Reviving OBC Politics

Caste continues to be a dominant factor in Indian politics. And it will continue to dominate Indian political scenario for years to come unless there is a social revolution radically changing the age-old status quo in the prevailing system, the possibility of which seems remote. As political parties, not excluding the communist and socialist parties, don’t talk of any revolution, socialist or otherwise, any more, no dramatic change will happen in the foreseeable future. There is a visible hesitation on the part of the Centre to seek a national data record, especially in regard to the Other Backward Classes (OBCs). The Modi government’s recent disapproval of a demand for a national caste census appears to be based on a fear that any such exercise would inflame caste-based social and political sentiments and harm the Hindutva-nationalist project.

Conventionally, the OBCs belong to the lowest Shudhra Varna–groups associated with the agrarian economy or engaged in artisanal, handicrafts or other manual labour services. They are often referred to as Bahujans. It was in the caste census of 1931 that the population of the OBCs was last published, where it was enumerated as 52% of the country’s population. Since then, no national government has conducted a similar exercise to count the OBCs.

In the early 1970s, leaders of the dominant agrarian castes emerged as the new claimants of political power, disturbing the hegemony of the Congress Party at the national level. The rhetoric of socialism, associated with the values of social justice, was impressive. It mobilised the ‘lower castes’ and the Dalits, especially in the north Indian states. Initiated by the Jan Sangh in 1951 and later carried on by the Bharatiya Janata Party (BJP), right-wing politics is criticised by the proponents of social justice as being a platform that serves the interests of the ‘upper’ castes and the bourgeois class and is averse to the growing might of Dalit-Bahujan communities in politics. However, social justice politics soon lost its sheen, allowing the BJP’s aggressive politics of communal nationalism to play its divisive role.

Since 2014, the BJP’s mobilising strategy, using the cultural markers of the lower caste groups, has worked effectively. Its vote and seats share, both in the assembly and the general elections, has increased due to the growing support of the lower Dalit-OBC voters, especially in states like Bihar, Uttar Pradesh, Haryana, Rajasthan, Maharashtra and Madhya Pradesh.

However, though the BJP has benefitted from the support of the lower caste groups, little has changed for the OBCs themselves. These sections remain static. They have not seen any particularly impressive empowerment in their economic or social conditions.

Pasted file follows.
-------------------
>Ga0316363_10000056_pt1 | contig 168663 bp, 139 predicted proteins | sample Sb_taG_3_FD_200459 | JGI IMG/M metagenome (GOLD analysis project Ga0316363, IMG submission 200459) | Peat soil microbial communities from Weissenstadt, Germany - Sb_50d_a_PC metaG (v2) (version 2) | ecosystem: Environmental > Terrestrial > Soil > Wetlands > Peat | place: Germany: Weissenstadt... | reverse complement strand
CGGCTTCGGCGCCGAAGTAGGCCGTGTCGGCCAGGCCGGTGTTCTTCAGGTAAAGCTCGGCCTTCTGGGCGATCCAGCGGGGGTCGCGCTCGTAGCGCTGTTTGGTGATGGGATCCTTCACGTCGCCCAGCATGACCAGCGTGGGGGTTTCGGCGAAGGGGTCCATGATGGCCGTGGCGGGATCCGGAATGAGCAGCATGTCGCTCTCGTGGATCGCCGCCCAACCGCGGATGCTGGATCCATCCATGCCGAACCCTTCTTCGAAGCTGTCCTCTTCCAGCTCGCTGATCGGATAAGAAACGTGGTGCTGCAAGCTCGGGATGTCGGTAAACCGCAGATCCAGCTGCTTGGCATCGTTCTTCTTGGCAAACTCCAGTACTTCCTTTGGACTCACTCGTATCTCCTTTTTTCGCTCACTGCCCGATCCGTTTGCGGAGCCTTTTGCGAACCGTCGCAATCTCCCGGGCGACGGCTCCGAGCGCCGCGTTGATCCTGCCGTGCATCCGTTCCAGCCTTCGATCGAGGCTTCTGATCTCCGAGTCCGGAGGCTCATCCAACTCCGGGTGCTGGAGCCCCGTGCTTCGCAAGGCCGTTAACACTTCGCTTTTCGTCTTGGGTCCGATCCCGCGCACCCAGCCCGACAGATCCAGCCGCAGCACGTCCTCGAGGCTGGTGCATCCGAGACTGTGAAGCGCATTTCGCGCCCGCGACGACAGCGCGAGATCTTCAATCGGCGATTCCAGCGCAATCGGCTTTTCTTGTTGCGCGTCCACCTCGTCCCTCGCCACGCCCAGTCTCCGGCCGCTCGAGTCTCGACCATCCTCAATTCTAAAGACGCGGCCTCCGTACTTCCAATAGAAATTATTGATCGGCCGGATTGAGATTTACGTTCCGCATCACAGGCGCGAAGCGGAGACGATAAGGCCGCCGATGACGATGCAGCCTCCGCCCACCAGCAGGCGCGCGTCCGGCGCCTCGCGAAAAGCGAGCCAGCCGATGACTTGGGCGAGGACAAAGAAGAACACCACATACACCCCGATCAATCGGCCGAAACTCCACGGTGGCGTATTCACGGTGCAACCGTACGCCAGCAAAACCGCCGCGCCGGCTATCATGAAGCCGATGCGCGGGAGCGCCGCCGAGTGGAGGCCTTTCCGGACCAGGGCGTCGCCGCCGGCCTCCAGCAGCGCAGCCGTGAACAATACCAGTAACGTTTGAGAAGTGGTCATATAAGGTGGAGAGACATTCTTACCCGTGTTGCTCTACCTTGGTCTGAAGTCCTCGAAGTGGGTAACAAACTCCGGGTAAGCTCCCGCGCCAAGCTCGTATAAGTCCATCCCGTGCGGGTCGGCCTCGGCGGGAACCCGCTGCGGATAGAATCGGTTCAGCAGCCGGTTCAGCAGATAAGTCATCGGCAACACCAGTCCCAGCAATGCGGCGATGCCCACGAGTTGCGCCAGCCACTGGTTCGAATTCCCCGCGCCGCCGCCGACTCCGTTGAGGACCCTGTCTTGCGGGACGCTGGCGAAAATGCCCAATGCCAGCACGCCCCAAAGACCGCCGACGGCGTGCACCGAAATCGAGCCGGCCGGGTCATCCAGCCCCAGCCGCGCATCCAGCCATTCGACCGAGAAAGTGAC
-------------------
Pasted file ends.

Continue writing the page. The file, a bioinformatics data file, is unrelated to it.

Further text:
With a caste census, the players of social justice politics, especially in Bihar, wish to revive OBC politics. In Bihar, with the alliance between the RJD and the Janata Dal (United), the powerful Yadav, Kurmi and Muslim blocks appear to have consolidated. However, it will not be easy for the alliance to claim similar support from other OBCs, especially the economically backward classes. Even so, it is hoped that by raising the issues of the economic, educational and social backwardness of the OBC communities, a new cycle of social justice politics may churn and push the BJP back, at least in northern India in the coming Parliamentary Elections in 2024. But without a powerful mass movement nothing will change for the better.

For one thing the casteist parties like RJD, JD (U), Samajwadi Party, BSP etc do hardly bother about caste annihilation. Nor do they launch any social movement seeking abolition of untouchability and obnoxious graded casteism even among ‘untouchables’. In a sense they are no less responsible in perpetuating caste prejudices. They are more interested in gaining economic benefits through reservation as guaranteed under the Constitution. In other words they are creating a privileged class of their own. And this class will soon find their acceptability in the socially elitist club. So long as this process continues the upper caste hierarchy has nothing to lose. What is more the Dalit movement today faces split within split effectively eroding their whatever bargaining power they used to have even a few years ago.

 The hard reality is that government job opportunities are dwindling while technologically and educationally weaker sections find it increasingly difficult to compete in the job market. In a shrinking job market in traditional areas too many people are chasing too few jobs, often leading to riots as it happened in case of agniveer recruitment in the army.


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Vol 55, No. 36, Mar 5 - 11, 2023